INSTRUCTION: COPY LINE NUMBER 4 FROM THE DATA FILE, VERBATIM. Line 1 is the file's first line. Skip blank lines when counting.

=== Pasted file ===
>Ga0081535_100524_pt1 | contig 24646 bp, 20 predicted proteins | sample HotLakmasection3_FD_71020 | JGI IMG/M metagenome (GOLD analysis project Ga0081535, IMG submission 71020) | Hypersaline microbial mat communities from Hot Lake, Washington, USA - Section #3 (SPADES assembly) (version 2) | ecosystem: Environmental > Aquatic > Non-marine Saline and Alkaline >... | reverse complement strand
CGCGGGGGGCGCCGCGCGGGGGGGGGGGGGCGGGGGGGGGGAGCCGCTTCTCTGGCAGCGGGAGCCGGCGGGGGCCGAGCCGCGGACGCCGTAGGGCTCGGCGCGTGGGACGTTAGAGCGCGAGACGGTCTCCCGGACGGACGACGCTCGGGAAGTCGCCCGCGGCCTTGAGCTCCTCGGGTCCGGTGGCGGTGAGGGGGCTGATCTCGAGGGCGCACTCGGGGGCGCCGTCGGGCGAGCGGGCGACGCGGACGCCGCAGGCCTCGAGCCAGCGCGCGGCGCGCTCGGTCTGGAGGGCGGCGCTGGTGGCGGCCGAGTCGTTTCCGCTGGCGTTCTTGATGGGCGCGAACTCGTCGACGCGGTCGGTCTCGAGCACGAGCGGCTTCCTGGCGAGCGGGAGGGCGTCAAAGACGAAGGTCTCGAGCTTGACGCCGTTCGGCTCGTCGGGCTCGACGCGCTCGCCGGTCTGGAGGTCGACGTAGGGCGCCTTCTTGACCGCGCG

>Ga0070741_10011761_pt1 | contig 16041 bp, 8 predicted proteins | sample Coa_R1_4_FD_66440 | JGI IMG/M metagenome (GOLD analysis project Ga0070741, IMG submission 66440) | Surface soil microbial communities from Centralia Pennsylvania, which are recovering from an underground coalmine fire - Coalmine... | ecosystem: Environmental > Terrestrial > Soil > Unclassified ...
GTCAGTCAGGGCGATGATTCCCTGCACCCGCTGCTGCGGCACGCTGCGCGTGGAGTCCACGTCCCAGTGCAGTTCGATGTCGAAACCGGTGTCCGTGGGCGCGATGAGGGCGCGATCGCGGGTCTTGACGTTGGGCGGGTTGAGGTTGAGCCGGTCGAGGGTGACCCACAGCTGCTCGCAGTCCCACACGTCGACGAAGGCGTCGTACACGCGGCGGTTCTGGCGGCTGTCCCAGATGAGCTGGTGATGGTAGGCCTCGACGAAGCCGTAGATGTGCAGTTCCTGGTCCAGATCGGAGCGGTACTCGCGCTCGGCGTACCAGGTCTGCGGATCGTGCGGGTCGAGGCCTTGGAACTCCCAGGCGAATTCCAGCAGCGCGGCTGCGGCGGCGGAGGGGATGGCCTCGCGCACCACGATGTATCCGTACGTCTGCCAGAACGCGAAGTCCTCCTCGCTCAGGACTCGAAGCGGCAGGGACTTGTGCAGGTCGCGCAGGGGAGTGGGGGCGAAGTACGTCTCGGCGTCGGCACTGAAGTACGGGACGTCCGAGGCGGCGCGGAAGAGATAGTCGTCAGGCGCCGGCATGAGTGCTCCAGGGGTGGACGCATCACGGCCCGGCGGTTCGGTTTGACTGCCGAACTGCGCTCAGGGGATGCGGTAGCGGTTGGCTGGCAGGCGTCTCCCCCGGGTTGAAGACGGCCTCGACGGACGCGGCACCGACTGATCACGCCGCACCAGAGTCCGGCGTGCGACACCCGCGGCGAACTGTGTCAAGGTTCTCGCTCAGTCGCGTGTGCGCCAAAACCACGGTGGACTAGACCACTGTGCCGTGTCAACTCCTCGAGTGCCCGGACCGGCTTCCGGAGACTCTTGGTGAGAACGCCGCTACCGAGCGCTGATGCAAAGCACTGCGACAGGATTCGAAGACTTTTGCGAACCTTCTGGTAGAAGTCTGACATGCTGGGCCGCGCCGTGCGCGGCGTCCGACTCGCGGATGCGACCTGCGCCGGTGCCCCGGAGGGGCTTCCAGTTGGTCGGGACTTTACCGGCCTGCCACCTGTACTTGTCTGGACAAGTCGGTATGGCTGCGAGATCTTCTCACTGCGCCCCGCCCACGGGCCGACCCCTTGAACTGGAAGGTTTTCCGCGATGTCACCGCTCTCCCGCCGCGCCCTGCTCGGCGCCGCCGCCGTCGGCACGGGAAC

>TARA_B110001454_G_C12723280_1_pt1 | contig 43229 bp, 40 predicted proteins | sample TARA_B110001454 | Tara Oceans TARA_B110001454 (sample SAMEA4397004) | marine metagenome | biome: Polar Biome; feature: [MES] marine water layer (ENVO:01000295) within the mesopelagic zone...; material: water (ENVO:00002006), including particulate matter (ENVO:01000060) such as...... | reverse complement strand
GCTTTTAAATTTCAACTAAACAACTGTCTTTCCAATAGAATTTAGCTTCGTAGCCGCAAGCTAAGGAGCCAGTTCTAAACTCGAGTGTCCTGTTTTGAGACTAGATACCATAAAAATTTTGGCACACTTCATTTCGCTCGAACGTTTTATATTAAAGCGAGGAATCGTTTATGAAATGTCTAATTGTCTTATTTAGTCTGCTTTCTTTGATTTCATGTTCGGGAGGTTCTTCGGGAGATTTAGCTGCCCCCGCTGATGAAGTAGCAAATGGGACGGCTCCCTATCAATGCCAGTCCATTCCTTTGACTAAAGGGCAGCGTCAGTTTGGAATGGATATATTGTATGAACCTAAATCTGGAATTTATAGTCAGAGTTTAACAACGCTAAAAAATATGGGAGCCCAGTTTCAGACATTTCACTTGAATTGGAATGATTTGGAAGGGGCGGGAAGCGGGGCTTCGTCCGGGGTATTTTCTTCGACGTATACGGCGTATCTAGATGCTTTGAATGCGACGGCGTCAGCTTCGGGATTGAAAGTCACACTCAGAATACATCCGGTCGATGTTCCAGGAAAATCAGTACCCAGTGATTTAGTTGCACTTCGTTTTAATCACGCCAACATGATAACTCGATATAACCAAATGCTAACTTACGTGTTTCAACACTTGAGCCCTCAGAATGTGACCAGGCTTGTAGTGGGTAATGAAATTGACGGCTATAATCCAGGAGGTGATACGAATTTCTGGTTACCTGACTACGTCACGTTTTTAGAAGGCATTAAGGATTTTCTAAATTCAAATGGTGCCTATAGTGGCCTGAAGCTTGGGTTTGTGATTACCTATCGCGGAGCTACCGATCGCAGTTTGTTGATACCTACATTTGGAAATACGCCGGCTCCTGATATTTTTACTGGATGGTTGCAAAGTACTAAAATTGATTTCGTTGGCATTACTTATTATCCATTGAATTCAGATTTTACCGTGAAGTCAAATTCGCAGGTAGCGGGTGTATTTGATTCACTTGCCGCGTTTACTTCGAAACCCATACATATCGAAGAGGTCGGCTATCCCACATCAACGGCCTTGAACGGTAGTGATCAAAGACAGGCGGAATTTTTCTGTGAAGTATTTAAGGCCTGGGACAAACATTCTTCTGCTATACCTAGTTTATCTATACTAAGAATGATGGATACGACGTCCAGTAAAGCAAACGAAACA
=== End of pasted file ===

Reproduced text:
GTCAGTCAGGGCGATGATTCCCTGCACCCGCTGCTGCGGCACGCTGCGCGTGGAGTCCACGTCCCAGTGCAGTTCGATGTCGAAACCGGTGTCCGTGGGCGCGATGAGGGCGCGATCGCGGGTCTTGACGTTGGGCGGGTTGAGGTTGAGCCGGTCGAGGGTGACCCACAGCTGCTCGCAGTCCCACACGTCGACGAAGGCGTCGTACACGCGGCGGTTCTGGCGGCTGTCCCAGATGAGCTGGTGATGGTAGGCCTCGACGAAGCCGTAGATGTGCAGTTCCTGGTCCAGATCGGAGCGGTACTCGCGCTCGGCGTACCAGGTCTGCGGATCGTGCGGGTCGAGGCCTTGGAACTCCCAGGCGAATTCCAGCAGCGCGGCTGCGGCGGCGGAGGGGATGGCCTCGCGCACCACGATGTATCCGTACGTCTGCCAGAACGCGAAGTCCTCCTCGCTCAGGACTCGAAGCGGCAGGGACTTGTGCAGGTCGCGCAGGGGAGTGGGGGCGAAGTACGTCTCGGCGTCGGCACTGAAGTACGGGACGTCCGAGGCGGCGCGGAAGAGATAGTCGTCAGGCGCCGGCATGAGTGCTCCAGGGGTGGACGCATCACGGCCCGGCGGTTCGGTTTGACTGCCGAACTGCGCTCAGGGGATGCGGTAGCGGTTGGCTGGCAGGCGTCTCCCCCGGGTTGAAGACGGCCTCGACGGACGCGGCACCGACTGATCACGCCGCACCAGAGTCCGGCGTGCGACACCCGCGGCGAACTGTGTCAAGGTTCTCGCTCAGTCGCGTGTGCGCCAAAACCACGGTGGACTAGACCACTGTGCCGTGTCAACTCCTCGAGTGCCCGGACCGGCTTCCGGAGACTCTTGGTGAGAACGCCGCTACCGAGCGCTGATGCAAAGCACTGCGACAGGATTCGAAGACTTTTGCGAACCTTCTGGTAGAAGTCTGACATGCTGGGCCGCGCCGTGCGCGGCGTCCGACTCGCGGATGCGACCTGCGCCGGTGCCCCGGAGGGGCTTCCAGTTGGTCGGGACTTTACCGGCCTGCCACCTGTACTTGTCTGGACAAGTCGGTATGGCTGCGAGATCTTCTCACTGCGCCCCGCCCACGGGCCGACCCCTTGAACTGGAAGGTTTTCCGCGATGTCACCGCTCTCCCGCCGCGCCCTGCTCGGCGCCGCCGCCGTCGGCACGGGAAC